M&A activity. Given the difficult market conditions in Canada, and with so many companies in dire financial straits, it is a buyer’s market, with the few producers that do boast strong balance sheets well-positioned to scoop up assets from the less fortunate.
Through the first half of 2016, upstream oil and gas deals totaled approximately C$6 billion, highlighted by Penn West Petroleum’s sale of its entire liquids-rich Saskatchewan asset base to Teine Energy for $975 million in cash in mid-June, representing production of some 16,300 boed. Teine is a private company, owned by the Canada Pension Plan Investment Board.
The second-largest, first-half deal was Birchcliff Energy’s all-cash $625-million acquisition of Montney assets in Alberta from Encana Corporation in late June, with about 26,000 boed.
And then July hit, and with it came a couple of blockbusters. First, in early July, Seven Generations Energy shelled out C$1.9 billion—in a cash, shares and debt deal—for another package of Montney assets from Paramount Resources, including approximately 30,000 boed.
And about a week later, Devon Energy divested its 50% share of Access Pipeline—which operates heavy oil facilities across northwestern Alberta—to Wolf Midstream, another arm of the Canada Pension Plan Investment Board—for C$1.4 billion.
Spending plans appear to be fully in step with the grim outlook. Numbers compiled by the Daily Oil Bulletin peg expenditures at about C$15 billion through the first half, compared to original estimates of $18.5 billion. It also appears that the few producers that increased planned spending, based on increasing oil prices through May 2016, could have been overly optimistic, as crude prices sagged again recently.
Oil sands operators remain focused on reducing costs, both in the short and long term, but the crude oil price slump has shaken short-term spending and development plans, and the recent wildfires have further complicated matters for producers, who also face tough new rules on carbon emissions from the Alberta government.
So far, oil sands producers remain bowed, but not beaten, and most have resumed full operations, as Alberta’s Wood Buffalo region recovers from the wildfires. Suncor, Syncrude, Shell, Husky, and Canadian Natural Resources Limited have all resumed operations at their respective mines. Less fortunate has been Nexen Energy ULC’s Long Lake facility, where the upgrader has been down since an explosion occurred in January, Fig. 2. In July, Nexen announced that it would not repair the shut-in unit in the short term, but it will review its decision again later this year.
Land sales. Possibly the clearest indicator of the severity of the current economic climate is land sale activity. After falling to a 20-year low in 2015, industry payments to provincial governments for mineral rights through the first six months of 2016 have fallen once again, according to Daily Oil Bulletin records, to C$80.18 million, down more than 60% over last year’s $205.8 million. It seems astounding that the six-month record was set a decade ago, in 2006, when governments took in $2.66 billion.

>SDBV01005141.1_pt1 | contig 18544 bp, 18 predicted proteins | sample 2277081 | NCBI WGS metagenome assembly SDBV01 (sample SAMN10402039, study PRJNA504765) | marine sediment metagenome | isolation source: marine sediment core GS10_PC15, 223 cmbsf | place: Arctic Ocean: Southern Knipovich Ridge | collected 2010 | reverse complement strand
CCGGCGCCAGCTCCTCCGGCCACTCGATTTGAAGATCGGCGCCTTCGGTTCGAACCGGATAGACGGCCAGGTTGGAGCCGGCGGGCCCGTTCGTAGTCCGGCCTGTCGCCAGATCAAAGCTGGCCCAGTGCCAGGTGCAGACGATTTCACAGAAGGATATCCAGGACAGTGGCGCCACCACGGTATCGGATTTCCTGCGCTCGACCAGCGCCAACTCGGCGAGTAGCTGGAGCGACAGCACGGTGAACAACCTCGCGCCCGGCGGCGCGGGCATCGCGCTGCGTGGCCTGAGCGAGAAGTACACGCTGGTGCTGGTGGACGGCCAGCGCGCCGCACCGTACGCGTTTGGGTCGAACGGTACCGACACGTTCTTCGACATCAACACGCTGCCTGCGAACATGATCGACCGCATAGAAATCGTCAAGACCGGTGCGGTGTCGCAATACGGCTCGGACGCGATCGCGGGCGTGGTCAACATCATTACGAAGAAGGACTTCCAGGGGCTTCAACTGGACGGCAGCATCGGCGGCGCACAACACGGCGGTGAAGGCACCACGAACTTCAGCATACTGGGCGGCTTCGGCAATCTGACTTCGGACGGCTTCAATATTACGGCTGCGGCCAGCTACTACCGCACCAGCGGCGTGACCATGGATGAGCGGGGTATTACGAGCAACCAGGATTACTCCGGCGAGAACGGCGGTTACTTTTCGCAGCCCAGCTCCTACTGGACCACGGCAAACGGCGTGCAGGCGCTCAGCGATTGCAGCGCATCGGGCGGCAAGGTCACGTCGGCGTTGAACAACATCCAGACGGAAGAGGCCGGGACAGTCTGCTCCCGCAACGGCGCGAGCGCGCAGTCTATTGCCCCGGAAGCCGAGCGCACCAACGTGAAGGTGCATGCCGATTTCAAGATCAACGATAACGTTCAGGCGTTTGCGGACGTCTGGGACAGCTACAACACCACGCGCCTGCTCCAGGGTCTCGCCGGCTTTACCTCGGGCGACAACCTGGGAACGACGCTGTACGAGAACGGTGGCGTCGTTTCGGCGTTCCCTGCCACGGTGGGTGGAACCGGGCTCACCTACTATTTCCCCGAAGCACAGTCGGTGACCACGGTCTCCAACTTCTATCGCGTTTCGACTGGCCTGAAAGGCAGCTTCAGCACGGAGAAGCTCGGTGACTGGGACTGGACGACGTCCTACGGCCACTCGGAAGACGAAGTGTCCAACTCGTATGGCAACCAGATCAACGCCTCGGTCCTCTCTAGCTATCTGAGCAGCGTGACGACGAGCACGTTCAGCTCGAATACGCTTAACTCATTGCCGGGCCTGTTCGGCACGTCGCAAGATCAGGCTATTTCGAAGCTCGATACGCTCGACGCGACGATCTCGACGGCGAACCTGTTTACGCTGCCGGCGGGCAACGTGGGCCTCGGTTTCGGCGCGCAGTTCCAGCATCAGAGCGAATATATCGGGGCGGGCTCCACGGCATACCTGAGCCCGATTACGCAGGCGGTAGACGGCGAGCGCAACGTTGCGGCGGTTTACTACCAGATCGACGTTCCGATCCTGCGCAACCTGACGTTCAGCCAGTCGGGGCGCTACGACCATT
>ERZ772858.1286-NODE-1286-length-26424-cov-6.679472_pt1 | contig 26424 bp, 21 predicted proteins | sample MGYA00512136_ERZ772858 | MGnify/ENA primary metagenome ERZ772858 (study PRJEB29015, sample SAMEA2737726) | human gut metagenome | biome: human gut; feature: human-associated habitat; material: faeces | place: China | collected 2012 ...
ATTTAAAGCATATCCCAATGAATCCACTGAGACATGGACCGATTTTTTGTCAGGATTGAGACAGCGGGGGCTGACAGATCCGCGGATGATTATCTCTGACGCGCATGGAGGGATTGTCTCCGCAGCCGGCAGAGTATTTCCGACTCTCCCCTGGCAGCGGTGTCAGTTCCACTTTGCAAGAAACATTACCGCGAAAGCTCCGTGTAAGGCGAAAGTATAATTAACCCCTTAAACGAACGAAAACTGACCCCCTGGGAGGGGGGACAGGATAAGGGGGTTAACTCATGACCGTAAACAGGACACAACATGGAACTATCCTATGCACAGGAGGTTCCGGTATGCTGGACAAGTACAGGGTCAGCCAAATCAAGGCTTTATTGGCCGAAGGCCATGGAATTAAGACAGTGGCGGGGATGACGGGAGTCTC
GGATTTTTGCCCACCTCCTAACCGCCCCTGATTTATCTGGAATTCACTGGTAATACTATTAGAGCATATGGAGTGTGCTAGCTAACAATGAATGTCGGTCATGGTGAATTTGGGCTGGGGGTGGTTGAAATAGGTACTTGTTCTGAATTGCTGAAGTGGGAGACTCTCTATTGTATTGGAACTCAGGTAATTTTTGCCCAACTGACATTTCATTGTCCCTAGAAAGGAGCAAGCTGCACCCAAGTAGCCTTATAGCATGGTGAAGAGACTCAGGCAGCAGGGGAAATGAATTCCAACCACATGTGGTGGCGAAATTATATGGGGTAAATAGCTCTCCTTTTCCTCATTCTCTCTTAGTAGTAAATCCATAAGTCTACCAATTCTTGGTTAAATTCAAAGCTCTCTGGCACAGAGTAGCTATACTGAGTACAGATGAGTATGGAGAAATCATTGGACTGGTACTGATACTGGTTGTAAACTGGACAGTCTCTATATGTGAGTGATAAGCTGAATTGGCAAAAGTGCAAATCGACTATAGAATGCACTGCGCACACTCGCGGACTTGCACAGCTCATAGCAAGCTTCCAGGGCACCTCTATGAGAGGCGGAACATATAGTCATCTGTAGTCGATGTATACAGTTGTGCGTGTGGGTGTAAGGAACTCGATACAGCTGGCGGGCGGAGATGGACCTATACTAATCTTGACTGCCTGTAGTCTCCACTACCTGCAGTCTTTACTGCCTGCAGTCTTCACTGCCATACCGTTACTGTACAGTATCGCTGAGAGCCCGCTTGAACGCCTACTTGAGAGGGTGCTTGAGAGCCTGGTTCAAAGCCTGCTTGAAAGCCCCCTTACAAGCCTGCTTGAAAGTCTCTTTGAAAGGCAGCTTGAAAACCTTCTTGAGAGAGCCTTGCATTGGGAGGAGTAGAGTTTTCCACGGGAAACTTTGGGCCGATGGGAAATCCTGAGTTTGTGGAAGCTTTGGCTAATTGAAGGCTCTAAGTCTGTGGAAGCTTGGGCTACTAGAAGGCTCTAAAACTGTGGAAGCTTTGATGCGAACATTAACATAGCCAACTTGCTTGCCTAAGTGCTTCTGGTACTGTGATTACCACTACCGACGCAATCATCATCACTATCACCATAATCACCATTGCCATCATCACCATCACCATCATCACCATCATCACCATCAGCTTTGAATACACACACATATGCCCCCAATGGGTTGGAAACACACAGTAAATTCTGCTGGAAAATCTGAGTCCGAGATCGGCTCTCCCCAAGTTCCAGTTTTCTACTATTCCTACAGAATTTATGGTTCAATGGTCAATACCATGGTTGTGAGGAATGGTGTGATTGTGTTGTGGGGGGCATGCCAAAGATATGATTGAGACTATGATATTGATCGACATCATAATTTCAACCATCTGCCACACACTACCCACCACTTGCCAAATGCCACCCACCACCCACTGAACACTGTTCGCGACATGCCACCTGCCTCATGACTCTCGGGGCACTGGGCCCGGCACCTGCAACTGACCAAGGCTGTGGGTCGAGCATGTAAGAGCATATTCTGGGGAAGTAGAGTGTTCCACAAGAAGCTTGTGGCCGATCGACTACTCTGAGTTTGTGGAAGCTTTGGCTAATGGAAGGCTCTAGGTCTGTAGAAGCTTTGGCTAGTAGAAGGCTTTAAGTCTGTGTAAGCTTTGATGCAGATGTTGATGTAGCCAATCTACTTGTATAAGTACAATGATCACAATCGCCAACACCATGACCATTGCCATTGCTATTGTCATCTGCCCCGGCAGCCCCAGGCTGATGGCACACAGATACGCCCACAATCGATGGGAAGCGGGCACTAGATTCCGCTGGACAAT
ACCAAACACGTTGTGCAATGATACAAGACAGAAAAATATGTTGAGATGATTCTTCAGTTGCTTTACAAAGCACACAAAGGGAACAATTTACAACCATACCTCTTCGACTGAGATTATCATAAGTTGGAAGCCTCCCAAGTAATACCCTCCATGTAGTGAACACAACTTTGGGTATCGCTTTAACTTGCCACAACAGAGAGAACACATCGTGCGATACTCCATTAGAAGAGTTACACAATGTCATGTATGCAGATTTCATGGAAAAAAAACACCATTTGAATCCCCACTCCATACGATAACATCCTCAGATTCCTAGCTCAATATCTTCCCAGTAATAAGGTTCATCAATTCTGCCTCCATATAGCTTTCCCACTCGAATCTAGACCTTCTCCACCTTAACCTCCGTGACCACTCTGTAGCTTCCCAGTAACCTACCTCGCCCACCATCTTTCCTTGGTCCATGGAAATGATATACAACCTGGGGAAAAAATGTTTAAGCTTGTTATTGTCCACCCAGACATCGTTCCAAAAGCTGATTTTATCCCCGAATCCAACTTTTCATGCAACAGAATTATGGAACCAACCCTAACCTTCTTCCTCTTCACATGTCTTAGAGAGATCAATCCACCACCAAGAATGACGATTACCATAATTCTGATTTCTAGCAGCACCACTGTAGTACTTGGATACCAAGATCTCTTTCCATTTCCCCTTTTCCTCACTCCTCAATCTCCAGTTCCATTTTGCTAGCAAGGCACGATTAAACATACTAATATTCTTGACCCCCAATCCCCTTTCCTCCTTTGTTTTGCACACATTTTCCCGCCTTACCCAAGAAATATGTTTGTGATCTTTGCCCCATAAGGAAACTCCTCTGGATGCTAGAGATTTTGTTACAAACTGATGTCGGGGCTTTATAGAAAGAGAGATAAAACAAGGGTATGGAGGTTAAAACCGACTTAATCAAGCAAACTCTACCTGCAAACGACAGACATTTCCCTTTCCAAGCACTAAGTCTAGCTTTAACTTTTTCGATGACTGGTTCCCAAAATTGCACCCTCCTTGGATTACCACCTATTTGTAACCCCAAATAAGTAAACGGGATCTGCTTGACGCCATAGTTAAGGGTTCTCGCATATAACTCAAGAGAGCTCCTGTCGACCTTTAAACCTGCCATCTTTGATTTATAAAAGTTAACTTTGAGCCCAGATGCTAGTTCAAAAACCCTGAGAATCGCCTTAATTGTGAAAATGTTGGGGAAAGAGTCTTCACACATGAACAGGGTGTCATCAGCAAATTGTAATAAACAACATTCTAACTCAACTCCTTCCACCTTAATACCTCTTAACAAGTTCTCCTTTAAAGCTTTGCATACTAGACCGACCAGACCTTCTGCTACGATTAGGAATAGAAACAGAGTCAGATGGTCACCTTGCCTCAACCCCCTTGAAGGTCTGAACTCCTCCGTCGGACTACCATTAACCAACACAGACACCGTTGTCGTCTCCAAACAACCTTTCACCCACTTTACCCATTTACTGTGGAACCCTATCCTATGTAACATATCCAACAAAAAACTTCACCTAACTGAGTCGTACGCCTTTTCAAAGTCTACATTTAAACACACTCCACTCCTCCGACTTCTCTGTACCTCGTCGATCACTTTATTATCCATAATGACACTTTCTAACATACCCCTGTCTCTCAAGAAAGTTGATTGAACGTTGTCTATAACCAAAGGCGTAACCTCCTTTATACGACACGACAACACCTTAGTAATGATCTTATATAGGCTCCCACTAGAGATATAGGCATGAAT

Alberta once again led the way, taking in 80% of the total amount, $63.77 million, 29% lower than last year, when the province brought in $165.1 million.
Spending in British Columbia continues to plummet, to $4.2 million, compared to $6.8 million in 2014, a decrease of 38%, putting the province on course for an all-time low. Both of these totals are dwarfed by the $609 million collected in 2010.
Saskatchewan also saw its revenue levels decrease, to $12 million, down 63% from the $32.7 million received through six months last year.
Drilling outlook. Drilling numbers are also down significantly during the first six months of 2016, when a total of 1,428 wells were drilled, down 44% from last year’s 2,553. Of the total drilled in 2015, 58% targeted oil, according to Daily Oil Bulletin records. Overall, meters drilled declined 40%, indicating that the trend toward longer completions has continued despite the lower activity.
For the first time in many years, Canada’s service industry associations have very different 2016 forecasts. Last November, the Canadian Association of Oilwell Drilling Contractors (CAODC) issued its 2016 Western Canadian forecast, but typically revises that number during the current year. In 2016, that forecast remains unchanged, and substantially out of step with other forecasts, and current well totals. CAODC is predicting that 4,728 wells will be drilled this year, compared to 5,394 in 2015.
Meanwhile, the Petroleum Services Association of Canada (PSAC) revised its forecast downward in late April to 3,315 (Fig. 3) wells, down 36% from its original forecast of 5,150 issued last November. PSAC’s figure approximates the 3,515 wells forecast by the Canadian Association of Petroleum Producers (CAPP). By way of contrast, CAPP data show that 5,486 new wells were drilled in 2015, which was less than half of the 11,277 recorded a year prior.